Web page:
But more than that, the disease of sin is both chronic and terminal. It gets worse and worse and it ends in death. “The wages of sin is death,” writes Paul (Romans 6:23, ESV). And the balance of Scripture shows that this death isn’t just physical death, but eternal separation from God – what the book of Revelation describes as the “second death” (Revelation 2:11; Revelation 20:6, Revelation 20:14; Revelation 21:8).

Perhaps the worse thing about the disease of sin is that it so deadens our moral and spiritual sensibilities that we don’t even see what’s happening to us. Like Hansen’s disease, better known as leprosy, sin so damages our moral nervous system that we persist in devastating, dehumanizing behavior, tragically unaware of the self-destruction we’re causing. That’s why Scripture warns us again and again about the dangers of a hard, or calloused, heart (Psalms 17:10; Hebrews 3:14).

The prognosis, then, isn’t good. We’ve all got this infection and left unchecked it will lead us all, both as individuals and as a society, to destruction.

The Great Physician

The good news is that there is a physician who can cure this deadly disease. When Jesus came, much to the chagrin of the uptight moralists and religious do-gooders, he hobnobbed with social outcasts like prostitutes and tax collectors who were guilty of the worst forms of extortion. When questioned about his poor choice of friends, Jesus said, "Those who are well have no need of a physician, but those who are sick. I came not to call the righteous, but sinners” (Mark 2:17, ESV).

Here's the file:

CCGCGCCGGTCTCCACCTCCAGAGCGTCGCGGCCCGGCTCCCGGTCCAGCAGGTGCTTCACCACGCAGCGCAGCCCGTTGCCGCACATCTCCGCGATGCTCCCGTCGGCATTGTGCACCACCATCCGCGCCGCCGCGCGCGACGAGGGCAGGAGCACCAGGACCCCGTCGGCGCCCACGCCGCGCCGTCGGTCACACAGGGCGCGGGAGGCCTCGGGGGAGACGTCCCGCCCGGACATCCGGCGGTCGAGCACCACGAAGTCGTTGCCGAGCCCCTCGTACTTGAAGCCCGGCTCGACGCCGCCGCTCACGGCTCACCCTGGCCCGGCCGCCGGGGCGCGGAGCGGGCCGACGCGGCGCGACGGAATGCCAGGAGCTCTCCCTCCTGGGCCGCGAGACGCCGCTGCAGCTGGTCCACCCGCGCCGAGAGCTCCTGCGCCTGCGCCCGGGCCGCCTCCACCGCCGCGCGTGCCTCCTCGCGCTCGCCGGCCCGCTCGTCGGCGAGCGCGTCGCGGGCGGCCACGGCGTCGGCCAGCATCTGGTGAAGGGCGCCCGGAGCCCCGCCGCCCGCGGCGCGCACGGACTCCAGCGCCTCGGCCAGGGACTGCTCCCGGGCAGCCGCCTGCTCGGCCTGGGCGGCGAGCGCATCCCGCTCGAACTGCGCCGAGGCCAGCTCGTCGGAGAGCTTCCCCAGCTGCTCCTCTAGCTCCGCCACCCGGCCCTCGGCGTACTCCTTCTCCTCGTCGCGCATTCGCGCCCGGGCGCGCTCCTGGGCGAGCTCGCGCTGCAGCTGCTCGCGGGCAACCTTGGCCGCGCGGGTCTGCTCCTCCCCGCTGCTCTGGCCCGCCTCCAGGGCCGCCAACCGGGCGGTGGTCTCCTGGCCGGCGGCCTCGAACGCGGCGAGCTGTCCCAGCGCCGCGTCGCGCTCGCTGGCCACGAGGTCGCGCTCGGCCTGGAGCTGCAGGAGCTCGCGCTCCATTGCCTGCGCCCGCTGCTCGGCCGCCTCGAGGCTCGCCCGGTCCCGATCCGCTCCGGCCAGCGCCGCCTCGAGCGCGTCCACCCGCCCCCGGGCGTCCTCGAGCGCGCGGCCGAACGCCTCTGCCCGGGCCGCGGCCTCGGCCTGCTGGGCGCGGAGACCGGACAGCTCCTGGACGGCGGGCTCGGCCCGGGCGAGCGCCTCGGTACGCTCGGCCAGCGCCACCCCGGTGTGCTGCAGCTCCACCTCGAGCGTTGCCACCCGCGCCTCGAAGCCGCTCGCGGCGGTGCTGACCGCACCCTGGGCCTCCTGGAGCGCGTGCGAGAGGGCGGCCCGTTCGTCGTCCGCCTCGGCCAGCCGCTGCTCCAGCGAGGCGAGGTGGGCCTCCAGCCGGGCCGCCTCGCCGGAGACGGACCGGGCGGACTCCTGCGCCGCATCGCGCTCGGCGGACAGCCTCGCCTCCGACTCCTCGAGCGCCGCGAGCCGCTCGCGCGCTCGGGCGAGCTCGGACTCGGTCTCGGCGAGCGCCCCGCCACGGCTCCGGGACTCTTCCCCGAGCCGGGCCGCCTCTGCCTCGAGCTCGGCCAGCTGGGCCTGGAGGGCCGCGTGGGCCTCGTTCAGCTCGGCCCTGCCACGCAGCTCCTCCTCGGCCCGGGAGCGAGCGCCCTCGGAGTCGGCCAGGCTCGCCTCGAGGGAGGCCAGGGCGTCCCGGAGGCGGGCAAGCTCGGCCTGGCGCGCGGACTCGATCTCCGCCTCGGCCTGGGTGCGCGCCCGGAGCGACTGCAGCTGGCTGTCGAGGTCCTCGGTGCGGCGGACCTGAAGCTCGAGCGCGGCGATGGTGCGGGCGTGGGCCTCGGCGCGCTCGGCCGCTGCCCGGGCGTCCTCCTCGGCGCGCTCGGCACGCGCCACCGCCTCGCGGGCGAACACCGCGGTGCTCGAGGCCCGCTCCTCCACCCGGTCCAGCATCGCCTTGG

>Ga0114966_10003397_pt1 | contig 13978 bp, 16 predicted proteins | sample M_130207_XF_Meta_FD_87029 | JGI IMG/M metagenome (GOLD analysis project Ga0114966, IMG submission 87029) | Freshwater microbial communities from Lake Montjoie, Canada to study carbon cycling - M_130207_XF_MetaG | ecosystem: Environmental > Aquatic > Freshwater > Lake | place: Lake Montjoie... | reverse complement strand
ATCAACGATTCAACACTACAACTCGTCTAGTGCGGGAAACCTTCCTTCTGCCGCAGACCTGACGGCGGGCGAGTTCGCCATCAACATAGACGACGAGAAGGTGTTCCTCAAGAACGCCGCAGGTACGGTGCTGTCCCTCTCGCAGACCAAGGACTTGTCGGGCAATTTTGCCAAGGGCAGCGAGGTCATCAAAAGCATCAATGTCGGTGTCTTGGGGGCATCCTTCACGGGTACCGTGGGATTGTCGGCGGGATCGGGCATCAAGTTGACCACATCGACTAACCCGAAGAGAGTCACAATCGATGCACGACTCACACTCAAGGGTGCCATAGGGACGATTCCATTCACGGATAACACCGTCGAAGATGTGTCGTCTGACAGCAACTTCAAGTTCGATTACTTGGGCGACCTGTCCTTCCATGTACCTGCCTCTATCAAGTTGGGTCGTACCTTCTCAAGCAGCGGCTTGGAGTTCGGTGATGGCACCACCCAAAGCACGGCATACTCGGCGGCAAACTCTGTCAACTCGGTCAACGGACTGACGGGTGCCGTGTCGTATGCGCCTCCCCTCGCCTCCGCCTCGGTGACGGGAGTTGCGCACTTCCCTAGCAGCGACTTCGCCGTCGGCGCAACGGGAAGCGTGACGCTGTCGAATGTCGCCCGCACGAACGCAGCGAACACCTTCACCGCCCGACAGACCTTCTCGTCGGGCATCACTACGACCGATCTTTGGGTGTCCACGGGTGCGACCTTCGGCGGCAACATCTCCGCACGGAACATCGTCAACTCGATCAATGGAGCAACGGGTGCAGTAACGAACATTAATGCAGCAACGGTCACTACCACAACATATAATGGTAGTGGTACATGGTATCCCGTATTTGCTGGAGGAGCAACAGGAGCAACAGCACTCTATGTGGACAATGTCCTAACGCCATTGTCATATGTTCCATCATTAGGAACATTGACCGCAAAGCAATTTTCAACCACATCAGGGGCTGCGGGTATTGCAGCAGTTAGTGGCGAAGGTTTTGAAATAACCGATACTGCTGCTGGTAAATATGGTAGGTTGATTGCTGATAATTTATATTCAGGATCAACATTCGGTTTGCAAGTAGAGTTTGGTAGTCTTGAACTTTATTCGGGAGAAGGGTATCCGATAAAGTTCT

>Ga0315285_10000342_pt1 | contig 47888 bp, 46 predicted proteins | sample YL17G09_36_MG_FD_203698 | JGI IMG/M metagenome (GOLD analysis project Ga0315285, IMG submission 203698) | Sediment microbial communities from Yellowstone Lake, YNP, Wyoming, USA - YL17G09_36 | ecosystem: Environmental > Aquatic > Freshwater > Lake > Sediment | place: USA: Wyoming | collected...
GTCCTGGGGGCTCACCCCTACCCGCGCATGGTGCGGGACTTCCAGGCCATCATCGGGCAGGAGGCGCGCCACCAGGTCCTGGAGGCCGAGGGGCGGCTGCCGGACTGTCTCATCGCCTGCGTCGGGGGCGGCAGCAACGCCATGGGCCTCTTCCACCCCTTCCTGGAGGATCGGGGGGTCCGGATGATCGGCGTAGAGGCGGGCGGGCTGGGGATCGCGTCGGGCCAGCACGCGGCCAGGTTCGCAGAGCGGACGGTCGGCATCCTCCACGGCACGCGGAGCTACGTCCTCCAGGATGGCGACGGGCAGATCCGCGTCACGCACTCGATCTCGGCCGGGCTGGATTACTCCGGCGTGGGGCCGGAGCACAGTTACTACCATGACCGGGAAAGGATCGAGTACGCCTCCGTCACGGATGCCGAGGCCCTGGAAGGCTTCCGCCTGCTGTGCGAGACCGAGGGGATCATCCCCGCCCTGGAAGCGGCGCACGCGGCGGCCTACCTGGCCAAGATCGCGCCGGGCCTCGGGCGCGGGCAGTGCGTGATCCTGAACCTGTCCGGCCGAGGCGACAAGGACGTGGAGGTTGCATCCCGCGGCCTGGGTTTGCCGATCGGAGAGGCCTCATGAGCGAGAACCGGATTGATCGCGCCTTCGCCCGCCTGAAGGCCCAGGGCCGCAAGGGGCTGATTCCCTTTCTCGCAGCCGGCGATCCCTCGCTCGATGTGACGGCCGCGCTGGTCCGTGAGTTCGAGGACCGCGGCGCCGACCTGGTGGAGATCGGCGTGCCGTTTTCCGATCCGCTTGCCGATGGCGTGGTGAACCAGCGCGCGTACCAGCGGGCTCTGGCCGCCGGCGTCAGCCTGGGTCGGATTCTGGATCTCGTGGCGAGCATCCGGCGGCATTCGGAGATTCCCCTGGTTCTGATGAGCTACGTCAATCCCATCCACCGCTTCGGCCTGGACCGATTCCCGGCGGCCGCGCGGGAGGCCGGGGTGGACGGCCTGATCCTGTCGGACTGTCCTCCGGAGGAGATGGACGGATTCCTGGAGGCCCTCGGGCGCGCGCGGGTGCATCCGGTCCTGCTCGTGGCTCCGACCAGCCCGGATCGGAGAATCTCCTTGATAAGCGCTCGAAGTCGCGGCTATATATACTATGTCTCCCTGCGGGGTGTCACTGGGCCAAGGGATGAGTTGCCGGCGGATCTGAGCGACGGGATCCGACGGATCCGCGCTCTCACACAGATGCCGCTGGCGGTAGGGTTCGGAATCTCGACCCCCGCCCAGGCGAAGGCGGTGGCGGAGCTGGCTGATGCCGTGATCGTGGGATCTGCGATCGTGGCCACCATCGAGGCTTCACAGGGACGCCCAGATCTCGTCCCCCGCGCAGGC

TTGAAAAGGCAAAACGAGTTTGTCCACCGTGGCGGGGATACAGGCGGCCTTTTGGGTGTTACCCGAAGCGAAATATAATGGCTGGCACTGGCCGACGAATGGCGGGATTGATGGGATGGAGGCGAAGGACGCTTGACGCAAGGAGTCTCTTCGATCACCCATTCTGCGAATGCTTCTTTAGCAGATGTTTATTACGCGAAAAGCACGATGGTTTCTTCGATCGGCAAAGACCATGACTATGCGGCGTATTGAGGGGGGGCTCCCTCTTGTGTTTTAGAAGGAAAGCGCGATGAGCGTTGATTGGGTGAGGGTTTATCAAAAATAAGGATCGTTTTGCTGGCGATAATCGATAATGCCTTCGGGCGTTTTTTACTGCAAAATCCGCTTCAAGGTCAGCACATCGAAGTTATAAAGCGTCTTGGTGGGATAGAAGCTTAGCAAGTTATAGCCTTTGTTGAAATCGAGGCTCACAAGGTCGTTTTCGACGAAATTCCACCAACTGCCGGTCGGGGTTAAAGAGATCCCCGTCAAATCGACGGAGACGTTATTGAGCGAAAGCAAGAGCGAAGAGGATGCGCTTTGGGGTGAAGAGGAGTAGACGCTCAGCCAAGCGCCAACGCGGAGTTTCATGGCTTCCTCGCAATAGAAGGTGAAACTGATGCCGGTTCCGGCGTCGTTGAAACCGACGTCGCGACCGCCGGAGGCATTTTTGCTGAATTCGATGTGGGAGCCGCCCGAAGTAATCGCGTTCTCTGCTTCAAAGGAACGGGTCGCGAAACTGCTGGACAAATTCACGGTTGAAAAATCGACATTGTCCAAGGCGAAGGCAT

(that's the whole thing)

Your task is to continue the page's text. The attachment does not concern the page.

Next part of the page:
The most amazing thing is that our Great Physician heals us, not by prescribing us with an astringent new moral medicine (though, of course, following Jesus always starts us on a path towards genuine moral health) but by becoming a donor who fully gives himself up for our sake, exchanging his own health and righteousness for the fatal guilt of our sins. As Peter says, quoting the prophet Isaiah, “’He himself bore our sins’ in his body on the cross, so that we might die to sins and live for righteousness; ‘by his wounds you have been healed’” (1 Peter 1:24, NIV).

One of the best descriptions of the healing of sin that I’ve seen, comes from john newton, the vile slave-trader who became a tender pastor and gave us the beloved hymn “Amazing Grace.” In one of his lesser-known hymns, Newton wrote:

How lost was my condition

Till Jesus made me whole!

There is but one physician

Can cure a sin-sick soul

Next door to death he found me,

And snatched me from the grave,

To tell all around me

His wond'rous pow'r to save.

 

The worst of all diseases

Is light compared with sin;

On ev'ry part it seizes,

But rages most within;